It looks like you're using an Ad Blocker.
Please white-list or disable AboveTopSecret.com in your ad-blocking tool.
Some features of ATS will be disabled while you continue to use an ad-blocker.
First published February 3rd 2014
China's Vice Minister of Finance Zhu Guangyao, seen here at the G20 summit, is warning the U.S. a default on its debt would imperil the global economy.
A top Chinese official chided Washington on Monday about the government shutdown and the debt-ceiling impasse, fretting that the political gridlock could leave the economy of America's top foreign creditor in a jam.
Vice Finance Minister Zhu Guangyao told reporters that he understands the White House is working to resolve the double-edged crisis, but expressed impatience with the lack of progress.
"We have to see that the clock is ticking," Zhu said, according to Agence France Presse.
"The executive branch of the U.S. government has to take decisive and credible steps to avoid a default on its Treasury bonds," he said.
China holds $1.2 trillion in U.S. Treasury bonds, more than any other country. It also wants to protect its U.S. investments — $54 billion last year alone, according to one estimate.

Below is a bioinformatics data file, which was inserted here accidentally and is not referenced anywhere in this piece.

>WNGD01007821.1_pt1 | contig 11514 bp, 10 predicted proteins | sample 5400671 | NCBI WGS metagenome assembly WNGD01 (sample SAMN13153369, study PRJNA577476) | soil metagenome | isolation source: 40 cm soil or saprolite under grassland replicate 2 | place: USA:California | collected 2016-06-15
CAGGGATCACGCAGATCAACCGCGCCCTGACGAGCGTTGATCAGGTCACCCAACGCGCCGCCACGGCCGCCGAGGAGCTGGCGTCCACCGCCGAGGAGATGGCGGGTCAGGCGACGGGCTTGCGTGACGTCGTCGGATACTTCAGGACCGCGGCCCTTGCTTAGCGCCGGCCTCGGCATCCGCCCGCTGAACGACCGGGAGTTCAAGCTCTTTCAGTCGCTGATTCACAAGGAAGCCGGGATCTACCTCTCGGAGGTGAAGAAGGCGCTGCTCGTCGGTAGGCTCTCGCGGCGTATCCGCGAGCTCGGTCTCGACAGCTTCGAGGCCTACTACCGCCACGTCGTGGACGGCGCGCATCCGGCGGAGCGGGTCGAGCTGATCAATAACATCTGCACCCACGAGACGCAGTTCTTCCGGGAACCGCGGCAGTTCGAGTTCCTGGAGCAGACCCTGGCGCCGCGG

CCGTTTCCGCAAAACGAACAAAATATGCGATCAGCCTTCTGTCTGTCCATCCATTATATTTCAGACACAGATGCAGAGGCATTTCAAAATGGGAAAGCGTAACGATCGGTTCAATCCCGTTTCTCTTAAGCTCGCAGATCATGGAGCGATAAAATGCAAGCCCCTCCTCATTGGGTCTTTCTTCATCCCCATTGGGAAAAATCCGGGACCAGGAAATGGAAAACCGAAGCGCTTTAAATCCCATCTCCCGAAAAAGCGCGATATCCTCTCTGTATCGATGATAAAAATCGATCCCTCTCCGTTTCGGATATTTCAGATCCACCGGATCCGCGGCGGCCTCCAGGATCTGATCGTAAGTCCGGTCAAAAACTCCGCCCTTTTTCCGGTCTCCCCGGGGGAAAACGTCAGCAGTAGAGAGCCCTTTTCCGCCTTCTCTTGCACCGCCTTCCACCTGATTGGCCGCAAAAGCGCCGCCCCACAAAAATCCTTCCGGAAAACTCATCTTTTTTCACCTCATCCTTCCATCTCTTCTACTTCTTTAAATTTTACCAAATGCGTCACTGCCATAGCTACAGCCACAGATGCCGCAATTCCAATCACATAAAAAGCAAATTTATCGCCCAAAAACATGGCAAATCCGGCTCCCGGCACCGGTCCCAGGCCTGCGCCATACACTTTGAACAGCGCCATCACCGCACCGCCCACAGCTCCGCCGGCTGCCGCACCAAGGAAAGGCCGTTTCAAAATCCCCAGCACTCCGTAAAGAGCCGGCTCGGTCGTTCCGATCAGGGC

Meanwhile other world leaders Monday were also voicing concern over America's internal strife.
At the Asia Pacific Economic Cooperation meeting in Indonesia on Monday, some present took on the issue of the U.S. government shutdown — and President Barack Obama’s absence at the summit.
Russian President Vladimir Putin said Obama was justified to skip the event given the issues he faces domestically.
“We see what is happening in U.S. domestic politics and this is not an easy situation,” Putin said, adding, “If I was in his situation, I would not come, either.”
But others were not as gracious. Malaysian Prime Minister Najib Razak said Obama had missed “a golden opportunity” to show regional leadership by skipping the summit.
Standing in for Obama, Secretary of State John Kerry tried to reassure APEC members of the United States’ commitment in the region.
“There is nothing that will shake the commitment of the U.S for the re-balance to Asia which President Obama is leading,” he said.
And at a separate conference in London, South Africa's finance minister said financial markets are getting nervous about the budget deadlock in Washington.
"This is clearly an issue that might go to the brink. All of us need nerves of steel at this point," Pravin Gordhan told Reuters. "We need to anticipate the worst and hope that we all have sufficient defenses in place."
Reuters contributed to this report.